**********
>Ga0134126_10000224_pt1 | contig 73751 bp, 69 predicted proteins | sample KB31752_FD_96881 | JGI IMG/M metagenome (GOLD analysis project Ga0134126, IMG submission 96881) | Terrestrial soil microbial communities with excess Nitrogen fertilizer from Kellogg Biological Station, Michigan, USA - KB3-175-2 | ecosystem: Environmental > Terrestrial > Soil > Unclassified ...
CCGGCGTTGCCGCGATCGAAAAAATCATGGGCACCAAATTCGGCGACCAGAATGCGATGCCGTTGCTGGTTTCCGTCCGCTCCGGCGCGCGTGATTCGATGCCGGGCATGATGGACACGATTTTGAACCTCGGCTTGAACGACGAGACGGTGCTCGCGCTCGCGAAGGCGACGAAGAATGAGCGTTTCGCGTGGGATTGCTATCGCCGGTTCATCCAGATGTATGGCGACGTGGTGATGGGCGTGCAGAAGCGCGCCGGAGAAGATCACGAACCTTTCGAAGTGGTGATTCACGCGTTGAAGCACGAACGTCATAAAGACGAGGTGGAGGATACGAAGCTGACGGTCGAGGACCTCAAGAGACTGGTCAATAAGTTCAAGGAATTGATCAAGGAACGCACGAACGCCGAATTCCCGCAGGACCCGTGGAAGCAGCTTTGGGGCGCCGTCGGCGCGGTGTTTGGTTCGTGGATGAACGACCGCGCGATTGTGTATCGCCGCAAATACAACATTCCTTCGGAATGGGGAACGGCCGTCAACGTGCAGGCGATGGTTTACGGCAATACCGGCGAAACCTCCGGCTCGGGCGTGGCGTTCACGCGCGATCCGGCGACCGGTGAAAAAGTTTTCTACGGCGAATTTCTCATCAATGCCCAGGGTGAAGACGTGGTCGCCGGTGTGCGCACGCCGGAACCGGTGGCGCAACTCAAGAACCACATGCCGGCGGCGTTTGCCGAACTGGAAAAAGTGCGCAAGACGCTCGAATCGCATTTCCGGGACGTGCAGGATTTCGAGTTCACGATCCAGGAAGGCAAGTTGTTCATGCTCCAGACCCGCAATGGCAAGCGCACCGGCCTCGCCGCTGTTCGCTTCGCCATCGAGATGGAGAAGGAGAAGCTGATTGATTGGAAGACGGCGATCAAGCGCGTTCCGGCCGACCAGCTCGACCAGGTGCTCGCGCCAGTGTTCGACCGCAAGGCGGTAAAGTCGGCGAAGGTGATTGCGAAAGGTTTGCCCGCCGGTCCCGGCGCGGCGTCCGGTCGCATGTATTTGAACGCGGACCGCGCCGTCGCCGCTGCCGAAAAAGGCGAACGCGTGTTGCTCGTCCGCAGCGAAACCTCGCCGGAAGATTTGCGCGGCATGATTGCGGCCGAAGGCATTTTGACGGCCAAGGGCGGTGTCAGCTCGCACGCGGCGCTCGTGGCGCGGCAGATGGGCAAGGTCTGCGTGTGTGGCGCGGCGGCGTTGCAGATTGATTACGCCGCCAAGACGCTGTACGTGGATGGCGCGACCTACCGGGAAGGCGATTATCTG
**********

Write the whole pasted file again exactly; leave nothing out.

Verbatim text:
>Ga0134126_10000224_pt1 | contig 73751 bp, 69 predicted proteins | sample KB31752_FD_96881 | JGI IMG/M metagenome (GOLD analysis project Ga0134126, IMG submission 96881) | Terrestrial soil microbial communities with excess Nitrogen fertilizer from Kellogg Biological Station, Michigan, USA - KB3-175-2 | ecosystem: Environmental > Terrestrial > Soil > Unclassified ...
CCGGCGTTGCCGCGATCGAAAAAATCATGGGCACCAAATTCGGCGACCAGAATGCGATGCCGTTGCTGGTTTCCGTCCGCTCCGGCGCGCGTGATTCGATGCCGGGCATGATGGACACGATTTTGAACCTCGGCTTGAACGACGAGACGGTGCTCGCGCTCGCGAAGGCGACGAAGAATGAGCGTTTCGCGTGGGATTGCTATCGCCGGTTCATCCAGATGTATGGCGACGTGGTGATGGGCGTGCAGAAGCGCGCCGGAGAAGATCACGAACCTTTCGAAGTGGTGATTCACGCGTTGAAGCACGAACGTCATAAAGACGAGGTGGAGGATACGAAGCTGACGGTCGAGGACCTCAAGAGACTGGTCAATAAGTTCAAGGAATTGATCAAGGAACGCACGAACGCCGAATTCCCGCAGGACCCGTGGAAGCAGCTTTGGGGCGCCGTCGGCGCGGTGTTTGGTTCGTGGATGAACGACCGCGCGATTGTGTATCGCCGCAAATACAACATTCCTTCGGAATGGGGAACGGCCGTCAACGTGCAGGCGATGGTTTACGGCAATACCGGCGAAACCTCCGGCTCGGGCGTGGCGTTCACGCGCGATCCGGCGACCGGTGAAAAAGTTTTCTACGGCGAATTTCTCATCAATGCCCAGGGTGAAGACGTGGTCGCCGGTGTGCGCACGCCGGAACCGGTGGCGCAACTCAAGAACCACATGCCGGCGGCGTTTGCCGAACTGGAAAAAGTGCGCAAGACGCTCGAATCGCATTTCCGGGACGTGCAGGATTTCGAGTTCACGATCCAGGAAGGCAAGTTGTTCATGCTCCAGACCCGCAATGGCAAGCGCACCGGCCTCGCCGCTGTTCGCTTCGCCATCGAGATGGAGAAGGAGAAGCTGATTGATTGGAAGACGGCGATCAAGCGCGTTCCGGCCGACCAGCTCGACCAGGTGCTCGCGCCAGTGTTCGACCGCAAGGCGGTAAAGTCGGCGAAGGTGATTGCGAAAGGTTTGCCCGCCGGTCCCGGCGCGGCGTCCGGTCGCATGTATTTGAACGCGGACCGCGCCGTCGCCGCTGCCGAAAAAGGCGAACGCGTGTTGCTCGTCCGCAGCGAAACCTCGCCGGAAGATTTGCGCGGCATGATTGCGGCCGAAGGCATTTTGACGGCCAAGGGCGGTGTCAGCTCGCACGCGGCGCTCGTGGCGCGGCAGATGGGCAAGGTCTGCGTGTGTGGCGCGGCGGCGTTGCAGATTGATTACGCCGCCAAGACGCTGTACGTGGATGGCGCGACCTACCGGGAAGGCGATTATCTG